Area of 2 curves -Integration

I'm getting really frustrated after having spent 5 hours on this question. I get a feeling the entire answer sheet itself is off.

Find the area of the region trapped between the 2 given curves and the indicated lines.

f(x) = 3x

g(x) = x^2

x = -1, x = -2

int[3x-x^2] = 3x^2/2 - x^3/3 ----> call this function z(x)

Take z(-2) - z(-1) = results

What I also did was to integrate each function separately and sub in the the range of x and find the difference.

Apparently, the results I obtain does not tally with the answer sheet that says 31/6

I really don't wish to go through the hassle of typing the entire working. Pretty much in a foul mood now and I need a break. I would appreciate if someone could help.

My answer works out to be 3/2.

Re: Area of 2 curves -Integration

First of all, when is and when is ? To figure this out, find out when they are equal.

when .

So, at . Hence on the interval .

How about on ? Well, , so on the interval .

So, the correct set-up for this would be:

.

1 Attachment(s)

Re: Area of 2 curves -Integration

Quote:

Originally Posted by

**Darrylcwc** I'm getting really frustrated after having spent 5 hours on this question. I get a feeling the entire answer sheet itself is off.

Find the area of the region trapped between the 2 given curves and the indicated lines.

f(x) = 3x

g(x) = x^2

x = -1, x = -2

int[3x-x^2] = 3x^2/2 - x^3/3 ----> call this function z(x)

Take z(-2) - z(-1) = results

What I also did was to integrate each function separately and sub in the the range of x and find the difference.

Apparently, the results I obtain does not tally with the answer sheet that says 31/6

I really don't wish to go through the hassle of typing the entire working. Pretty much in a foul mood now and I need a break. I would appreciate if someone could help.

My answer works out to be 3/2.

Graph the functions to visualzse what you are doing

Attachment 29415

Do you see what you can do now: integrate under the parabola and subtruct the area of the triangle

Re: Area of 2 curves -Integration

Where did the negative one came from?

Equation is equal only at 0 ll -3.

Re: Area of 2 curves -Integration

Quote:

Originally Posted by

**Darrylcwc** Where did the negative one came from?

Equation is equal only at 0 ll -3.

You are told to bound the functions between the lines x=-1 and x=2. Finding where the equations are equal only tells you the points where it "may" switch which one is "above" the other.

Re: Area of 2 curves -Integration

Quote:

Originally Posted by

**Darrylcwc** Where did the negative one came from?

Equation is equal only at 0 ll -3.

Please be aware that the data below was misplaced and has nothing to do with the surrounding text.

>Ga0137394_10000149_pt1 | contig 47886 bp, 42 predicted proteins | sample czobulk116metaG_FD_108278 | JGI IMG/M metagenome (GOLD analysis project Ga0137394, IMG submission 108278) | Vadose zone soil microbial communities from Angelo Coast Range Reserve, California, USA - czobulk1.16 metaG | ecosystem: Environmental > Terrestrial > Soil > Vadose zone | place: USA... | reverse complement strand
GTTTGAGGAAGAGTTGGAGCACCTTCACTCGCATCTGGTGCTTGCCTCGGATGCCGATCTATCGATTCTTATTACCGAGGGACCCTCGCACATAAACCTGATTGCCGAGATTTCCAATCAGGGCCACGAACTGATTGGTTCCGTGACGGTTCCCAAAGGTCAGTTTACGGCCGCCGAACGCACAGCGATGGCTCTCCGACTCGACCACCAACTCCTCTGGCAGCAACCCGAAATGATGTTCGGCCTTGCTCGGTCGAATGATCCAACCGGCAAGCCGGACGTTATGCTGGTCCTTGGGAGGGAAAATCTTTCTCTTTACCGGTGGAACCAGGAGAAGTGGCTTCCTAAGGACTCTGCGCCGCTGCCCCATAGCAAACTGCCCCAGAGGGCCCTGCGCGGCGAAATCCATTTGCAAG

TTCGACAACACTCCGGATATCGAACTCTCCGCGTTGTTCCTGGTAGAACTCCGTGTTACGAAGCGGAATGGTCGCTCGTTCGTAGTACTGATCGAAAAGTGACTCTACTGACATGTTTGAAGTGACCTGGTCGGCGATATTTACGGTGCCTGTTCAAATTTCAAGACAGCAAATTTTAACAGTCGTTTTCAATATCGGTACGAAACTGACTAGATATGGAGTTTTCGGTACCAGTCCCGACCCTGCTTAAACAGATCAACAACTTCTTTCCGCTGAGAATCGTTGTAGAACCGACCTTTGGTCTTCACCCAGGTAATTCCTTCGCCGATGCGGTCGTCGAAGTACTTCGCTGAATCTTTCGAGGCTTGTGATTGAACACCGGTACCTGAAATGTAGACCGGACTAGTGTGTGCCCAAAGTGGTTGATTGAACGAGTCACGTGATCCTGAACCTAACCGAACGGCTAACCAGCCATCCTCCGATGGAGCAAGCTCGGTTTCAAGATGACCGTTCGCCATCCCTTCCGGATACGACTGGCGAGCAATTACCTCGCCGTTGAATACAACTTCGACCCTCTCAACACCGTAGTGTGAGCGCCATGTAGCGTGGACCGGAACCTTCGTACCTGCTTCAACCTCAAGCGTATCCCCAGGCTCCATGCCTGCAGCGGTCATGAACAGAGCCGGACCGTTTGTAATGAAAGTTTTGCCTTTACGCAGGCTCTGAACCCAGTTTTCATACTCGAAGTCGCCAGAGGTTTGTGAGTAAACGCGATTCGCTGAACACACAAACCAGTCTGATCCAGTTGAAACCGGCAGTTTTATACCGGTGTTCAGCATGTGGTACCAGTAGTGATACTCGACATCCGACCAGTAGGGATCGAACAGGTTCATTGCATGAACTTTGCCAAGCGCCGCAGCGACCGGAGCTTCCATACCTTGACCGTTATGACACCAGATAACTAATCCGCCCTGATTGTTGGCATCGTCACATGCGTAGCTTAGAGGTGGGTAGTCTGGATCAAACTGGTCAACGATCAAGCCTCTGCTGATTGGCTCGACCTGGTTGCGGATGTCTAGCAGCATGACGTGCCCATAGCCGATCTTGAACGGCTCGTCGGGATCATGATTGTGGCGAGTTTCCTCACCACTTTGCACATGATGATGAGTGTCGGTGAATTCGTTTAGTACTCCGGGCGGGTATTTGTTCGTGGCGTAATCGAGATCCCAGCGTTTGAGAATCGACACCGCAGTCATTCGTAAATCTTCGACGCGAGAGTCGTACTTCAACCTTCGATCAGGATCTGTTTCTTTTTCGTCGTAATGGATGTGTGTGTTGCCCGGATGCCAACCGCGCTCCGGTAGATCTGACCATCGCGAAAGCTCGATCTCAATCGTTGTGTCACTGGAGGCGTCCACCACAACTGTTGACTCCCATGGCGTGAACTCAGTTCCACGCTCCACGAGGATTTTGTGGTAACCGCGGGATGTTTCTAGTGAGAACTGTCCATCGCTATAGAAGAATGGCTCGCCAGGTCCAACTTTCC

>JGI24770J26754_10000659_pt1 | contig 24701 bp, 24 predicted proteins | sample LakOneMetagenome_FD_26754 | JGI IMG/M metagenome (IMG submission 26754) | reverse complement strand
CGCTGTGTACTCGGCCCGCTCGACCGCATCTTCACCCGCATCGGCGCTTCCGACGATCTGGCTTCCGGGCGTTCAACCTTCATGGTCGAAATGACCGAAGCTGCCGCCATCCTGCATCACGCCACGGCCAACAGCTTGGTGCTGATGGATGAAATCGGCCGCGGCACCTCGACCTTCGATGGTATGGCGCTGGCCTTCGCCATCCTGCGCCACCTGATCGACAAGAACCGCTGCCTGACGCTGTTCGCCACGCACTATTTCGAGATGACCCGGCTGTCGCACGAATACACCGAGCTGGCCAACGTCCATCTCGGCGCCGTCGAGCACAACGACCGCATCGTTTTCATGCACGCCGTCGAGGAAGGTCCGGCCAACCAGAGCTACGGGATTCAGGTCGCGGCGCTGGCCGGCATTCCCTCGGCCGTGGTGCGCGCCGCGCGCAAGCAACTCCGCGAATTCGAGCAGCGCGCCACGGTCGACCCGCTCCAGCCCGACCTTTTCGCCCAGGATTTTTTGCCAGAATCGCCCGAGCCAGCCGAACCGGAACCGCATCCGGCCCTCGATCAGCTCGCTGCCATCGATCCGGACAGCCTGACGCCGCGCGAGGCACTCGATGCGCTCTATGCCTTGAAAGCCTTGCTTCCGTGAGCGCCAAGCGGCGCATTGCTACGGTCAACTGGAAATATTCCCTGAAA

The integration in the orginal post is area from -2 to -1.

if your question is about the line y = 3x, at x=-2 y=-6, at x=-1 y=3*(-1) = -3

Re: Area of 2 curves -Integration

Quote:

Originally Posted by

**votan** The integration in the orginal post is area from -2 to -1.

if your question is about the line y = 3x, at x=-2 y=-6, at x=-1 y=3*(-1) = -3

Oh, oops! I thought it was -1 and 2. Good catch! So then the integral should be

Re: Area of 2 curves -Integration

It just doesn't make sense.

Since x = 0 and x =3 is where the entire curve intersect, then why can't I use x = [0,3] as the range?

graph y=x^2 && y=3x - Wolfram|Alpha=

It just doesn't make sense mathematically to cover the domain outside of 0 and 3 because the area is not enclosed.

I'm solving this, otherwise I'm not sleeping.

Re: Area of 2 curves -Integration

Re: Area of 2 curves -Integration

Hang on. Isn't x the domain? Why is it a function?

Re: Area of 2 curves -Integration

Quote:

Originally Posted by

**Darrylcwc** Hang on. Isn't x the domain? Why is it a function?

Because you said it was:

Quote:

Originally Posted by

**Darrylcwc** Find the area of the region trapped between the 2 given curves and **the indicated lines**.

f(x) = 3x

g(x) = x^2

x = -1, x = -2

Re: Area of 2 curves -Integration

In this case, shouldn't the set up thus be

[-1,-2]int (x^2-3x) + [0,3]int (x^2 - 3x) ?

1 Attachment(s)

Re: Area of 2 curves -Integration

Quote:

Originally Posted by

**Darrylcwc** In this case, shouldn't the set up thus be

[-1,-2]int (x^2-3x) + [0,3]int (x^2 - 3x) ?

notice athe -2 < -1, you could integrate from -1 to -2 if you place a negative sign infront of the integral.

I couldn't post a new reply, I append this post by the image.

Attachment 29422

Re: Area of 2 curves -Integration

I understand that. This set up I gave should be correct. But it still doesn't tally.

Answer sheet states 31/6.

Is something wrong? It's can't be the case. This is supposed to be a straight forward and simple abstract question.

Re: Area of 2 curves -Integration

Quote:

Originally Posted by

**SlipEternal** First of all, when is

and when is

? To figure this out, find out when they are equal.

when

.

So, at

. Hence

on the interval

.

How about on

? Well,

, so

on the interval

.

So, the correct set-up for this would be:

.

I contrast my set up with yours and I don't understand why the second set up ranges from 0,2. The point of intersection is at 0,3.